OLDEST PERSON - The oldest person Mattie remembers as a child, was his neighbour, Pádraig Hanrahan, a nice old man. Mattie says that in those days once you were 70 years, people were ‘bent in the corner’, whereas a man of 70 now is a fresh man. Pádraig was a farmer. Mattie thinks he must have been about 80 years or so. He dressed very simply. He spoke Irish, it was ‘all Irish with him’. Mattie says that the older people had a lot more Irish sayings.  
00:14:34 – 00:20:22 
GRANDPARENTS - Mattie remembers his grandparents. He remembers his father’s mother well. She had three girls and two boys, Mick and Tim (his father). Mick was supposed to get the place at home, but he went to America, and his father got it instead. Mattie says that his grandmother was a great woman to work, and ‘kinda contrary’. When his father married, she never got on with the young wife, and had to have her own room (the best room in the house), and her own portion of turf, potatoes etc. Mattie says that his mother was a quiet woman. Mattie remembers that his grandmother used to tell him stories about how hard she worked. Her husband died of pneumonia a young man, leaving her with a young family. She told Mattie of having to spread manure on drills from a basket on her back. Her name was Bid (Bridget) Pender, and she was from Lissycasey (from ‘the bounds’ of Lissycasey and Kilmaley. Mattie says that she wore long skirts, blouses etc. and that she was a ‘very tasty little woman’, ‘a tidy woman’. Mattie remembers his mother’s father, he was known as ‘Taylor Hanrahan’, and often used to stay with them. He lived not too far away-their house was visible from Mattie’s house. He used to make pants etc. They had a small farm, and there were only two girls in the family, and they worked the farm. The other sister married a man called Thomas Neylon, who ‘married in’ there.  
00:20:23 – 00:26:10 
FAIRS/FIRST CAR/CROPS Mattie says that they had a cowhouse, a place for the ‘common car’, a small shed for ‘young calves’. Mattie says that when cows calved, they would often bring the calves into the house. Mattie used to go to the fair. They would walk nine miles to the fair in Ennis, over to the Fair Green. If you sold the cattle, you might get a lift home. Cars were very scarce in those days. Mattie remembers the first car coming to Connolly mass, and crowds gathering around it ‘same as if it was something that dropped out of the sky’ If they didn’t sell, they would have to bring the animals home. Mattie remembers going to the Ennistymon fair. Tells a funny story about arriving at this fair. In relation to haggling customs, he remembers the men arguing and fighting over a few shillings, making bargains, and hitting one another’s hands, and spitting. A few drinks might be taken, but Mattie says that they didn’t drink much, as they wouldn’t have the price of it. He also says that they could drink much, and there would be a fight after a few bottles of stout. They would sell cattle, horses, etc. they also had sows and ‘bonabhs’. Mattie remembers going to Spancill Hill fair but never to sell horses. In their haggard, they would grow cabbage, onions and early potatoes.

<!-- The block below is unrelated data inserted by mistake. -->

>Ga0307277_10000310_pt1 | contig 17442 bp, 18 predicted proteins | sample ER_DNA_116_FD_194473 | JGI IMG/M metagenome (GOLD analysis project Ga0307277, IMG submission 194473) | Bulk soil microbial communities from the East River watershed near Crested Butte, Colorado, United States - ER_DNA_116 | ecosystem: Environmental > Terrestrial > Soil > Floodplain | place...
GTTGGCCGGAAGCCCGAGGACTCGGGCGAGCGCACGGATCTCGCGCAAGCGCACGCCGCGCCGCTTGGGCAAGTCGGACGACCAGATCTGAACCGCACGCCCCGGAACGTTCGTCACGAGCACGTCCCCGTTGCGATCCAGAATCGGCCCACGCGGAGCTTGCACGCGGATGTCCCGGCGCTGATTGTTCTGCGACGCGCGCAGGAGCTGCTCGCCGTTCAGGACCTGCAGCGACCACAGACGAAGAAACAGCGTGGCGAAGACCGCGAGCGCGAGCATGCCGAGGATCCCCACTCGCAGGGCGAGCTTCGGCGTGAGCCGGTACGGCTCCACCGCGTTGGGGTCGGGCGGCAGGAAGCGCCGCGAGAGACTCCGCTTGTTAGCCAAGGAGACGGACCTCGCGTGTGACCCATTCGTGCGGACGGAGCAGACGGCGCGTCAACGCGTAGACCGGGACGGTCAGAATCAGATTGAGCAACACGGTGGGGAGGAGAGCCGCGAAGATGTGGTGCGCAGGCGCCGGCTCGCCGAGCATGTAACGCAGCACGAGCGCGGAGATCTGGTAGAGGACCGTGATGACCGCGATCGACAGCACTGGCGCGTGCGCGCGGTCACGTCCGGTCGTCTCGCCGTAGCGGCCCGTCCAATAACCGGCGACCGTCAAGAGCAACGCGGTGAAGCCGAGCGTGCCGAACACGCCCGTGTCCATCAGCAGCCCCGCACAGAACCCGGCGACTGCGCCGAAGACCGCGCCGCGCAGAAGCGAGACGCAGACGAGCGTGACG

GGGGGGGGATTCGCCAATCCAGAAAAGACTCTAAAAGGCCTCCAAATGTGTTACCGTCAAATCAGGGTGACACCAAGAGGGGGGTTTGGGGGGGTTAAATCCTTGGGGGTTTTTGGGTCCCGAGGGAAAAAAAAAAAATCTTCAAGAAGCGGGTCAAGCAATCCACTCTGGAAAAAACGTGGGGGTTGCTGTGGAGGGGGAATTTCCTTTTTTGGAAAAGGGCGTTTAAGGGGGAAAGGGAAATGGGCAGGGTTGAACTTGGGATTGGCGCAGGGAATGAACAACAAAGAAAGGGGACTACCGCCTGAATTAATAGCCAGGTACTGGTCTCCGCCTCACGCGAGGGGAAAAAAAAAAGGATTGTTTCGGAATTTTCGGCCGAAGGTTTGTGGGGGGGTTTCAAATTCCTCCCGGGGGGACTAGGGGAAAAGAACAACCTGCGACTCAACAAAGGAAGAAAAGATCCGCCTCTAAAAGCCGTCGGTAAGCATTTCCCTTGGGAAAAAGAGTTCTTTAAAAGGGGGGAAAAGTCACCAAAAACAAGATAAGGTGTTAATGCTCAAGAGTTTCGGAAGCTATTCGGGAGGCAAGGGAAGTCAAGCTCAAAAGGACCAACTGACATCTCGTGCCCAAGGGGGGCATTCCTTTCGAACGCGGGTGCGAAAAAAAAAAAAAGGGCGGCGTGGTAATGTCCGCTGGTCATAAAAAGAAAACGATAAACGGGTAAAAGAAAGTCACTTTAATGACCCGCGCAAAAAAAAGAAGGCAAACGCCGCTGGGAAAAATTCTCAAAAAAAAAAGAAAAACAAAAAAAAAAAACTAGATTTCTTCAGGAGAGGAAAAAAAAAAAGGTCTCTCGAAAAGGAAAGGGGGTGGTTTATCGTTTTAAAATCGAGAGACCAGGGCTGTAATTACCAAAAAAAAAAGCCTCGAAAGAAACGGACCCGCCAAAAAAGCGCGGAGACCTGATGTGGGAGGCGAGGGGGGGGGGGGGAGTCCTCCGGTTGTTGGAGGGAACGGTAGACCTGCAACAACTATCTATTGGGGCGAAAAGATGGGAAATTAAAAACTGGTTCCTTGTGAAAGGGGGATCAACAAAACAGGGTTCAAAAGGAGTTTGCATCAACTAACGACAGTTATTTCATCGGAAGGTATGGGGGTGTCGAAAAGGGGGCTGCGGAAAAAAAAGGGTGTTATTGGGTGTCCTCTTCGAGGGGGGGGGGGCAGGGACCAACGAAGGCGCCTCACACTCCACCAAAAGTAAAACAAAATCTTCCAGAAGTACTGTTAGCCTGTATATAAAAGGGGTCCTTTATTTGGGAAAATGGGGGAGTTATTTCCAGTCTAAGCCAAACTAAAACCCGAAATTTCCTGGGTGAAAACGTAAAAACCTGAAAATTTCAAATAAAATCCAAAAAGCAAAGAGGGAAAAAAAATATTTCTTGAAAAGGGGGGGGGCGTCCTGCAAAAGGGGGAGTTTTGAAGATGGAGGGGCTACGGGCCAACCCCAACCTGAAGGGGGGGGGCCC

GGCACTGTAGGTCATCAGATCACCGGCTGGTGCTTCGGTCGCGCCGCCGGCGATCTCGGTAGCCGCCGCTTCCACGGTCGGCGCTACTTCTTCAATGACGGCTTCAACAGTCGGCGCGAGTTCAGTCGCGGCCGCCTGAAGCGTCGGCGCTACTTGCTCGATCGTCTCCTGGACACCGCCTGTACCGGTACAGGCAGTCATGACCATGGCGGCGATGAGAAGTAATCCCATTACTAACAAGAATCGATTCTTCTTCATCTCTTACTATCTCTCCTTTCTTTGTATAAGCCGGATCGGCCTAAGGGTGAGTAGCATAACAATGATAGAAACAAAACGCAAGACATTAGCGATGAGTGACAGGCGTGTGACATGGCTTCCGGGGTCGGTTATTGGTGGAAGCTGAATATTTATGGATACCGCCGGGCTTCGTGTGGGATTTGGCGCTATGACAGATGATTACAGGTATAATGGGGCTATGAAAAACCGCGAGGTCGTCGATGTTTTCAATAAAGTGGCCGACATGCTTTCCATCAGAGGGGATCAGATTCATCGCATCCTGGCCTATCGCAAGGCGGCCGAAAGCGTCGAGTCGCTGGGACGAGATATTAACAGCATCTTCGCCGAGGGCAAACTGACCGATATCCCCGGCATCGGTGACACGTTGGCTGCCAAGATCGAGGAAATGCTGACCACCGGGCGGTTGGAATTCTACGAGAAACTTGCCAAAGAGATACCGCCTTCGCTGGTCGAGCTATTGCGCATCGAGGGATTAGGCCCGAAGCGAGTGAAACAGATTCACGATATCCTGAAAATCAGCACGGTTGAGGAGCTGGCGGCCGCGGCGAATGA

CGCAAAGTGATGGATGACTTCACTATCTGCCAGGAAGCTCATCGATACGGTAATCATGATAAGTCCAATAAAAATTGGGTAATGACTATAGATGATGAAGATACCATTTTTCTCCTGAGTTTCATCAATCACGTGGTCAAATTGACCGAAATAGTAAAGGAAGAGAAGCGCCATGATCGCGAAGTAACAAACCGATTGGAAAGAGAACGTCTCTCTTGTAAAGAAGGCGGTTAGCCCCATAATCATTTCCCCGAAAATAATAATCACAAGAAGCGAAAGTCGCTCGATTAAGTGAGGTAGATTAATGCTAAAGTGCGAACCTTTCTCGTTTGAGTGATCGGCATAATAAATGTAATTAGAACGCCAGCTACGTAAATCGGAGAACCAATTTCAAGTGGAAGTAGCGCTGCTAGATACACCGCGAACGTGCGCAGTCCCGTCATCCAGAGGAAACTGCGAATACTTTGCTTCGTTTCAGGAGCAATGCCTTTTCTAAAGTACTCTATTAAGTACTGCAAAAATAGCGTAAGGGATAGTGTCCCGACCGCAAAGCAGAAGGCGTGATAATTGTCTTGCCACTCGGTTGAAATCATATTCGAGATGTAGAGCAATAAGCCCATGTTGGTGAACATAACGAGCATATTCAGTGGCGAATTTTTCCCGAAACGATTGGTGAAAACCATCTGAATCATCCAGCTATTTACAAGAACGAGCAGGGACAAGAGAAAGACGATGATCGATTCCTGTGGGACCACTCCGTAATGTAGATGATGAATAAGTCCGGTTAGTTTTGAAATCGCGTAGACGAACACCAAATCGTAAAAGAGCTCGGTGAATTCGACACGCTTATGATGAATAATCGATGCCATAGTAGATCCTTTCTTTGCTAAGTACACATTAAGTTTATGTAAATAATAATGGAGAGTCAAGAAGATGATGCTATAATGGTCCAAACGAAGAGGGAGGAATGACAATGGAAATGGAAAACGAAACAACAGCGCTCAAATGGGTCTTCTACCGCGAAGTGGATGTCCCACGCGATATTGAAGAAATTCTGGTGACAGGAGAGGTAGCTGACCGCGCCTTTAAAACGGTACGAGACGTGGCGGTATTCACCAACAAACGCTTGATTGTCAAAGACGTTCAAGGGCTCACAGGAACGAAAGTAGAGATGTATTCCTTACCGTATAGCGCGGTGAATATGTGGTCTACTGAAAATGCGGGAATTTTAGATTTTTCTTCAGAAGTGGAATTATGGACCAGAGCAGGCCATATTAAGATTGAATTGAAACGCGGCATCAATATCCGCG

00:26:11 – 00:35:24 
GAA - Mattie doesn’t remember the Schools Folklore Survey. He was about 15 when he left school, and was jobbing around the farm. Mattie says that he probably ‘stopped at home too long’. His younger siblings ‘were wiser’ and went off to England. His older brother went at 18 years of age. Mattie stayed around because of hurling etc. They mostly played hurling. Mattie won a Junior A championship with Kilmaley in 1938. Hurleys were very scarce them times. Mattie says that there was a priest in Kilmaley, a Father Burke, who was very interested in hurling. He invited Mattie and his brother, a cousin, Seán O’Loughlin, and a man called Pat Leahy, up to the parochial house because he knew that they had a reputation for stealing trees to make hurleys. He told them they could leave it in the turf shed behind the parochial house. So they took a tree form Jack Davoren’s avenue, and left it in the shed. When they came back the next night, it was gone. They realised that another man had been with them for part of the walk down to Davoren’s, Mike Casey. They found the tree under a bed in Casey’s house, and took it back from him. Casey told Davoren on them. They told him that they had thrown the tree into a lake ‘if he was able to get it’. They would bring the wood to a man in the Market in Ennis, known as ‘Coach Builder Keane’, who had a big saw and would cut up the wood in pieces for them. Might get 7 hurleys out of one ash tree. They would also play a bit of football. He is the only surviving member of the hurling team that played against Cashel in 1943. He hurled with Clarecastle, they were senior County champions in 1943, and won the cup that year as well. Played with Clarecastle for two years. In order to get to matches in those days, you had to cycle or go by pony and car, ‘a different set-up altogether’ to today.